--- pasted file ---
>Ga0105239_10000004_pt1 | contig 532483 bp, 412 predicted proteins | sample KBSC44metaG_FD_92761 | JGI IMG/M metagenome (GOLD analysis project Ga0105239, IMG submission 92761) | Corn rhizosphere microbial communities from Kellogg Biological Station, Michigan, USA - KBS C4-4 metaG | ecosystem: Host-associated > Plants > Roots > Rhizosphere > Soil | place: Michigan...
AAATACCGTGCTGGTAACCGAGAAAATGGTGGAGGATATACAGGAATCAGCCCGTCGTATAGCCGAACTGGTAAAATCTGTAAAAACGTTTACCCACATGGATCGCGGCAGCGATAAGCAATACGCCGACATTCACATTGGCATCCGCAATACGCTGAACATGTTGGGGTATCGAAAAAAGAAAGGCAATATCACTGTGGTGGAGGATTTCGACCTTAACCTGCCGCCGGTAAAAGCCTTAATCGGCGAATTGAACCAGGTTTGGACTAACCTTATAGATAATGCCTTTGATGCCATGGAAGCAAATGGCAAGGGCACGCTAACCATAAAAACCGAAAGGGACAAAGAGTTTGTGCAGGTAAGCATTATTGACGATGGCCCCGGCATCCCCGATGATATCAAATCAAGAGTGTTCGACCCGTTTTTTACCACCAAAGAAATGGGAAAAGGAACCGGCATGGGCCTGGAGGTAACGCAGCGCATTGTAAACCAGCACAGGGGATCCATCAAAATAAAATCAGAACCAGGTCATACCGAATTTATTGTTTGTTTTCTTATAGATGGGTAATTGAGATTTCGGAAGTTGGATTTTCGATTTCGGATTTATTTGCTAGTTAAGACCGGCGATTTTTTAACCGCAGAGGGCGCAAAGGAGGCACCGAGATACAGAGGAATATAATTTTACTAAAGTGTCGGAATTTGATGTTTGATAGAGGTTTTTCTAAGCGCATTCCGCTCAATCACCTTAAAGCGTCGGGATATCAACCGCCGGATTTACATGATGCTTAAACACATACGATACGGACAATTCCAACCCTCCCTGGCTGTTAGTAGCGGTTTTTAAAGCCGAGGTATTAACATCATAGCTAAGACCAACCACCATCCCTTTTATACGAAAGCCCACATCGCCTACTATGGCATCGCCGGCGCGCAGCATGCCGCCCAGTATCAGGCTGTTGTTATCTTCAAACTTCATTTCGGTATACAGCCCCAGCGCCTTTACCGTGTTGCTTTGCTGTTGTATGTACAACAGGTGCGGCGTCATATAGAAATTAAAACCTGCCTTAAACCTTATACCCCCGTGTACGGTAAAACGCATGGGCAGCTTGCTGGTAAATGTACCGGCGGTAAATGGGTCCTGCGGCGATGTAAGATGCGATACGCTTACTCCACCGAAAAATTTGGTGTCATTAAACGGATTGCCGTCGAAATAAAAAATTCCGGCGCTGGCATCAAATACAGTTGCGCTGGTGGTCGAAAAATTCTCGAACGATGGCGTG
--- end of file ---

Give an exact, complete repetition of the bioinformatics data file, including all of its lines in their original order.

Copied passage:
>Ga0105239_10000004_pt1 | contig 532483 bp, 412 predicted proteins | sample KBSC44metaG_FD_92761 | JGI IMG/M metagenome (GOLD analysis project Ga0105239, IMG submission 92761) | Corn rhizosphere microbial communities from Kellogg Biological Station, Michigan, USA - KBS C4-4 metaG | ecosystem: Host-associated > Plants > Roots > Rhizosphere > Soil | place: Michigan...
AAATACCGTGCTGGTAACCGAGAAAATGGTGGAGGATATACAGGAATCAGCCCGTCGTATAGCCGAACTGGTAAAATCTGTAAAAACGTTTACCCACATGGATCGCGGCAGCGATAAGCAATACGCCGACATTCACATTGGCATCCGCAATACGCTGAACATGTTGGGGTATCGAAAAAAGAAAGGCAATATCACTGTGGTGGAGGATTTCGACCTTAACCTGCCGCCGGTAAAAGCCTTAATCGGCGAATTGAACCAGGTTTGGACTAACCTTATAGATAATGCCTTTGATGCCATGGAAGCAAATGGCAAGGGCACGCTAACCATAAAAACCGAAAGGGACAAAGAGTTTGTGCAGGTAAGCATTATTGACGATGGCCCCGGCATCCCCGATGATATCAAATCAAGAGTGTTCGACCCGTTTTTTACCACCAAAGAAATGGGAAAAGGAACCGGCATGGGCCTGGAGGTAACGCAGCGCATTGTAAACCAGCACAGGGGATCCATCAAAATAAAATCAGAACCAGGTCATACCGAATTTATTGTTTGTTTTCTTATAGATGGGTAATTGAGATTTCGGAAGTTGGATTTTCGATTTCGGATTTATTTGCTAGTTAAGACCGGCGATTTTTTAACCGCAGAGGGCGCAAAGGAGGCACCGAGATACAGAGGAATATAATTTTACTAAAGTGTCGGAATTTGATGTTTGATAGAGGTTTTTCTAAGCGCATTCCGCTCAATCACCTTAAAGCGTCGGGATATCAACCGCCGGATTTACATGATGCTTAAACACATACGATACGGACAATTCCAACCCTCCCTGGCTGTTAGTAGCGGTTTTTAAAGCCGAGGTATTAACATCATAGCTAAGACCAACCACCATCCCTTTTATACGAAAGCCCACATCGCCTACTATGGCATCGCCGGCGCGCAGCATGCCGCCCAGTATCAGGCTGTTGTTATCTTCAAACTTCATTTCGGTATACAGCCCCAGCGCCTTTACCGTGTTGCTTTGCTGTTGTATGTACAACAGGTGCGGCGTCATATAGAAATTAAAACCTGCCTTAAACCTTATACCCCCGTGTACGGTAAAACGCATGGGCAGCTTGCTGGTAAATGTACCGGCGGTAAATGGGTCCTGCGGCGATGTAAGATGCGATACGCTTACTCCACCGAAAAATTTGGTGTCATTAAACGGATTGCCGTCGAAATAAAAAATTCCGGCGCTGGCATCAAATACAGTTGCGCTGGTGGTCGAAAAATTCTCGAACGATGGCGTG